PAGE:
A little reflection if you will…

Family enjoying the fresh air

It’s  a beautiful sunny morning and you’re trying to figure out how best to take advantage of this rare non-rainy day. You head  to  your local park to  enjoy a walk.  A perfect day!  Instead of  crisp, fresh air, you instead inhale a big whiff of cigarette smoke from a passerby along the trail. Just like that,  your hope  for a healthy day  outside goes up in a puff of smoke…literally.

In King County, more than 4,000 people die each year from heart disease, lung cancer, stroke and diabetes. Tobacco use and exposure to tobacco smoke are critical risk factors towards these diseases, in particular among lower income and minority populations.

Jurisdictions  across the county are working to make the park experience ideal for all, thanks to Communities Putting Prevention to Work (CPPW). This program  was developed by the Center for Disease Control (CDC) to help in the reduction of chronic diseases, such as those caused by tobacco use. Through this program, Public Health – Seattle & King County received a federal grant to launch a countywide initiative to reduce and prevent the use of tobacco.

Park visitors

Parks and trails play important roles in promoting healthy lifestyles in our region, and families with children are some of the most frequent park and trail visitors. Tobacco use, including second-hand smoke exposure, can have a negative impact on a person’s experience in an environment that they go to for physical activity or relaxation.  To decrease tobacco use and second-hand smoke exposure, Public Health – Seattle & King County awarded King County Parks funding to collaborate with other parks districts to implement a  tobacco-free parks initiative.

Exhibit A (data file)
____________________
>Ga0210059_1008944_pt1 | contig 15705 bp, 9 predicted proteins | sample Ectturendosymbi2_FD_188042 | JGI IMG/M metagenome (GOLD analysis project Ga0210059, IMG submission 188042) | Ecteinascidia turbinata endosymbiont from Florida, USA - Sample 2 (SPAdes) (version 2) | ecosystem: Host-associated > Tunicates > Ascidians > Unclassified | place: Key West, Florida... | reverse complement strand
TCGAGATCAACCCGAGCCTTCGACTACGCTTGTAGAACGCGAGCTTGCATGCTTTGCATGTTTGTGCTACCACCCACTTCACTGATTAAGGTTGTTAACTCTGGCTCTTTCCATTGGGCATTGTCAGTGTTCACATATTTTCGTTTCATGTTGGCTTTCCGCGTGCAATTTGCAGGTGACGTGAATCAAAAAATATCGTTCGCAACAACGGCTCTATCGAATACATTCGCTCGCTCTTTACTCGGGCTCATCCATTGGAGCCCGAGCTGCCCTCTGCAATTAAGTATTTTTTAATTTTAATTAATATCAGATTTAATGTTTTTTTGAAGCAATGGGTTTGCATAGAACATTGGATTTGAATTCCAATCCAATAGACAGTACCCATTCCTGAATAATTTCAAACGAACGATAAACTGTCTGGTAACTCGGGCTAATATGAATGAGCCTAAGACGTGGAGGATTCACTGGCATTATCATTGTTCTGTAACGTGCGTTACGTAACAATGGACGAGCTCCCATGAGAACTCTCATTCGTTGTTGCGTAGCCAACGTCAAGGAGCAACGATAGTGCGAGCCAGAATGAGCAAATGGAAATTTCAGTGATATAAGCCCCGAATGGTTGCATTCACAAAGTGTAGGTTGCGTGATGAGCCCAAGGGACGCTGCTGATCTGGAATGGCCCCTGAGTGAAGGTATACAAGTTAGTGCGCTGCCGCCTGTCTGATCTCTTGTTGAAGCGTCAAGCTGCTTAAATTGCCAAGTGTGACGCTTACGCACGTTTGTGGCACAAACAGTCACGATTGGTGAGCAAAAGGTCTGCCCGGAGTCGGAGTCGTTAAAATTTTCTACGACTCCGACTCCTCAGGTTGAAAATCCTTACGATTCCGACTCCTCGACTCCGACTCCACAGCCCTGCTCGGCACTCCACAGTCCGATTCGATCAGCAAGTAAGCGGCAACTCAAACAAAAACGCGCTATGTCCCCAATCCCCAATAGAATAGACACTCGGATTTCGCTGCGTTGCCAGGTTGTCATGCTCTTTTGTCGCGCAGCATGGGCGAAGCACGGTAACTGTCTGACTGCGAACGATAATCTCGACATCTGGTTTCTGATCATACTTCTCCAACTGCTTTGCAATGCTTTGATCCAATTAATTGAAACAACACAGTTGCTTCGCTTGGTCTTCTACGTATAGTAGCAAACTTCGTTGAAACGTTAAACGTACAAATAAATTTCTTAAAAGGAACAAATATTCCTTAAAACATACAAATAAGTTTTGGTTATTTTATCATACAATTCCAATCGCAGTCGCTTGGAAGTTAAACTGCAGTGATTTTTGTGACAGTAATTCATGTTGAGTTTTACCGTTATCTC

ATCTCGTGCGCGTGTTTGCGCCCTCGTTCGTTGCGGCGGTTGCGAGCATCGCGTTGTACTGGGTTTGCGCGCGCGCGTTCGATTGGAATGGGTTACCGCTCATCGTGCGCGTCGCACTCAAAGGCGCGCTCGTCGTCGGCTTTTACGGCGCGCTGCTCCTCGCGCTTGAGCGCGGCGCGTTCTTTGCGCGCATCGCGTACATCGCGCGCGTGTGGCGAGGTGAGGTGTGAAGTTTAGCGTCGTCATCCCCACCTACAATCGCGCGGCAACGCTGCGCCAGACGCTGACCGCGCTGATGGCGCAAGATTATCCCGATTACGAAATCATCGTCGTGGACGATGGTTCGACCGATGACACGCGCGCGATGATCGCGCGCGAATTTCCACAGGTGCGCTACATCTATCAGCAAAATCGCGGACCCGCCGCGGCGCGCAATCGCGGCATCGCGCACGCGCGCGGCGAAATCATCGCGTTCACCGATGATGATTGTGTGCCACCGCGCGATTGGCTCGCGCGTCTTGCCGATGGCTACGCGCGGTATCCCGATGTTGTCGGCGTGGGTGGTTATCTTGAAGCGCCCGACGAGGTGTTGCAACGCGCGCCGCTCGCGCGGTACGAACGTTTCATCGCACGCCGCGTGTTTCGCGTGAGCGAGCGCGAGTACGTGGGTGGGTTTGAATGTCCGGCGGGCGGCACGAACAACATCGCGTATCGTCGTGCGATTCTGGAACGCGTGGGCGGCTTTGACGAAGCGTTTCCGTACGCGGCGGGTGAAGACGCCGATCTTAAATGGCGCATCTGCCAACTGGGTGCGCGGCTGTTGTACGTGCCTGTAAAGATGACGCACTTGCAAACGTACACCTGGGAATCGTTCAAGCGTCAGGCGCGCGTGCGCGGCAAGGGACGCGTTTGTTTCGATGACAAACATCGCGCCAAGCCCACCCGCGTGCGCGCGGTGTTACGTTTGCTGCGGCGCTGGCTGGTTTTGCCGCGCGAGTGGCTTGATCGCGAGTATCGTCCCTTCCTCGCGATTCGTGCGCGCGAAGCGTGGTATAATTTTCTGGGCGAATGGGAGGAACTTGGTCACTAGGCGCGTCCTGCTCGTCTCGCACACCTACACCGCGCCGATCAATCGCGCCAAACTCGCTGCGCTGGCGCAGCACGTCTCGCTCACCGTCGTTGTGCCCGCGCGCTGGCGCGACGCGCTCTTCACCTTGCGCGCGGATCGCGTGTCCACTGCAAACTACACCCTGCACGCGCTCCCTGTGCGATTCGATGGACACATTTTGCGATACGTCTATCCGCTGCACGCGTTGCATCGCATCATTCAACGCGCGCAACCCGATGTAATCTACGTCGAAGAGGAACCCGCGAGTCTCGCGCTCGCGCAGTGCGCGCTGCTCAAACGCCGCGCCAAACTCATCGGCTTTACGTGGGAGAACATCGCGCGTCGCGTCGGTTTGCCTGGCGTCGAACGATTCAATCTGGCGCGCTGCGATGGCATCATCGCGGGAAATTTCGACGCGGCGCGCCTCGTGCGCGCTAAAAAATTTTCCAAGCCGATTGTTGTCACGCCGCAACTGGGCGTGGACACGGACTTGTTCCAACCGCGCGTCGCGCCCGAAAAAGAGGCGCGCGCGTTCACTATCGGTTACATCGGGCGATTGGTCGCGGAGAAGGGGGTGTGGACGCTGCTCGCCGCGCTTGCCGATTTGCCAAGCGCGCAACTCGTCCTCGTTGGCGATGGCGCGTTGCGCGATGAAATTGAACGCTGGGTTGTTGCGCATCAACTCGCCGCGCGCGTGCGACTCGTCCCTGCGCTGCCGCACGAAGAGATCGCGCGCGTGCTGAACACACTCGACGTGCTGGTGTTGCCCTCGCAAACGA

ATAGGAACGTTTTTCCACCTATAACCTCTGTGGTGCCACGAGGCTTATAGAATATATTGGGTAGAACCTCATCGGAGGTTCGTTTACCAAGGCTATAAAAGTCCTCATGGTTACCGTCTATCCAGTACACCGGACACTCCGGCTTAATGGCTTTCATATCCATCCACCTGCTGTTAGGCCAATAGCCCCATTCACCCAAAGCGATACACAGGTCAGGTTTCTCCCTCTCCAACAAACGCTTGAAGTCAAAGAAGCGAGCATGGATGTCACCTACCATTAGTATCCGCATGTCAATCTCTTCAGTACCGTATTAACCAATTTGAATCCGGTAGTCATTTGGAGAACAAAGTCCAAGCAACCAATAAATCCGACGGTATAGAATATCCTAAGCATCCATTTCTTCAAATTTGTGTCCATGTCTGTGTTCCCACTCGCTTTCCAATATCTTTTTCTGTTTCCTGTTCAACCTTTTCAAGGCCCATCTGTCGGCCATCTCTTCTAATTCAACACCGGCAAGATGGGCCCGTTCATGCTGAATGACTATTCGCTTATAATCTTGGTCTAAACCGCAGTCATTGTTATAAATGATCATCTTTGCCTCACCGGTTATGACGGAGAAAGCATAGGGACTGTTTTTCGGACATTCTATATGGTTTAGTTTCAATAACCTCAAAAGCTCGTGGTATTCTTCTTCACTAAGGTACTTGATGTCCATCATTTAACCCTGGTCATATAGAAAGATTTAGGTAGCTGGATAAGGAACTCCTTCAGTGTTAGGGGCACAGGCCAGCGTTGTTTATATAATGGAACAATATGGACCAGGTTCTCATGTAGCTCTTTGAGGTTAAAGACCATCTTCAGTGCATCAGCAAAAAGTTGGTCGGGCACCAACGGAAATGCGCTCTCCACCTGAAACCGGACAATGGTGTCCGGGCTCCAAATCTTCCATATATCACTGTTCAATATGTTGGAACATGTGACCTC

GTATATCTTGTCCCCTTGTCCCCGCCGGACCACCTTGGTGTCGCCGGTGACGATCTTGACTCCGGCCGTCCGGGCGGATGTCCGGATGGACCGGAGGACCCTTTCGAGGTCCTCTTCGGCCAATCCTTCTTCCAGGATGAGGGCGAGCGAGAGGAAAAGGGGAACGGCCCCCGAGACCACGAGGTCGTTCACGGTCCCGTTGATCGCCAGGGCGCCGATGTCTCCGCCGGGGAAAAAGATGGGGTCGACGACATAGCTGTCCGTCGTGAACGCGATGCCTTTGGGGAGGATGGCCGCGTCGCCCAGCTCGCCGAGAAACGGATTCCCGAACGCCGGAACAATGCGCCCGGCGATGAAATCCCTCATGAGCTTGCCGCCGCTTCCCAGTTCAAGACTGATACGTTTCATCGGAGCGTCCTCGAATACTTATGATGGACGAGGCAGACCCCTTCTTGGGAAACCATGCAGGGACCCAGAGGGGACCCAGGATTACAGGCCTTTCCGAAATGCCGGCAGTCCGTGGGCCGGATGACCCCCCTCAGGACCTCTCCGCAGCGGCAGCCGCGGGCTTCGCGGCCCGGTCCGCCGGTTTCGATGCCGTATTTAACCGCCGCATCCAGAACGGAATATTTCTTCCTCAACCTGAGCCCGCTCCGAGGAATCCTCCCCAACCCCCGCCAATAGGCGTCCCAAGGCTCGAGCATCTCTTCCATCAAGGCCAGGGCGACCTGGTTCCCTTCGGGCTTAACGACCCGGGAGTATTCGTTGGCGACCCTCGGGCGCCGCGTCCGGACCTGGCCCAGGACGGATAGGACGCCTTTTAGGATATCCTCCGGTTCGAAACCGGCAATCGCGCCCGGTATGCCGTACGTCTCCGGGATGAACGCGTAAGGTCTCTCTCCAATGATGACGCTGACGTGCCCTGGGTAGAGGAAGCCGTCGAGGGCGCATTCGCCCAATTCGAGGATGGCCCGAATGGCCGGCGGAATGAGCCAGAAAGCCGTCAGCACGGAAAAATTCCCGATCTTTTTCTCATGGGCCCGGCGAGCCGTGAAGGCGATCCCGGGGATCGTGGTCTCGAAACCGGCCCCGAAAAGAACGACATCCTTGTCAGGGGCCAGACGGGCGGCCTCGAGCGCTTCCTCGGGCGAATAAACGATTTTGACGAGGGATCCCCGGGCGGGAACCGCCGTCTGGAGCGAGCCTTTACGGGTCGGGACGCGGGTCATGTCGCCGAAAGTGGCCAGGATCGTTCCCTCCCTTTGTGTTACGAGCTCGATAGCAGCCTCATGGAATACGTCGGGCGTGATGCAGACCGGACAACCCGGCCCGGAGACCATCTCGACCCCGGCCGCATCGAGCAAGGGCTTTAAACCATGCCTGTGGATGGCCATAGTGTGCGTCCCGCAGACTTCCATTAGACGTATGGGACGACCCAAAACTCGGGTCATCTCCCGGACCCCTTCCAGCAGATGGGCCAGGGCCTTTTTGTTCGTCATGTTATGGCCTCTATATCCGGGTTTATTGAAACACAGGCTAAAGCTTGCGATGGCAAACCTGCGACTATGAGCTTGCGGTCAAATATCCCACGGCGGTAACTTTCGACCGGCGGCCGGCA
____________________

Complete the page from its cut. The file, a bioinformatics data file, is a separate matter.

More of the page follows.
This is an unprecedented chance for communities across King County to join  together and with one voice to promote the health and wellness of our residents. Change takes time and is  challenging, but through this collaboration, we will work toward making King County a healthier place to live, work and play. We’ll  do our best to keep the blogosphere up–to-date on this initiative. In the meantime, if you want more info on all things CPPW, plus  King County’s role in this effort, check out these additional links.

  • Sign up to access Healthy King County, an education network for CPPW to share resources and ideas, and to see what other grantees and partners are doing. You can leave comments and questions here, or feel free to contact us directly.
  • You can also sign up for the monthly Health King County Newsletter.
  • Learn more about the national CPPW program from the CDC website.

One Comment Add yours

  1. Anonymous says:

    I don’t like the idea of banning smoking in public parks. I could see banning smoking in certain areas of county parks, like seating areas at ball fields and possibly other places that people must share in close quarters.

    But to ban smoking on a trail in the woods is going too far. At this point we’re not trying to protect the non-smoker we’re trying to change the behaviour of the smoker. This is a poor use of limited public funds.

    This plan should be scrapped and the funding returned to Public Health where it could help some people.

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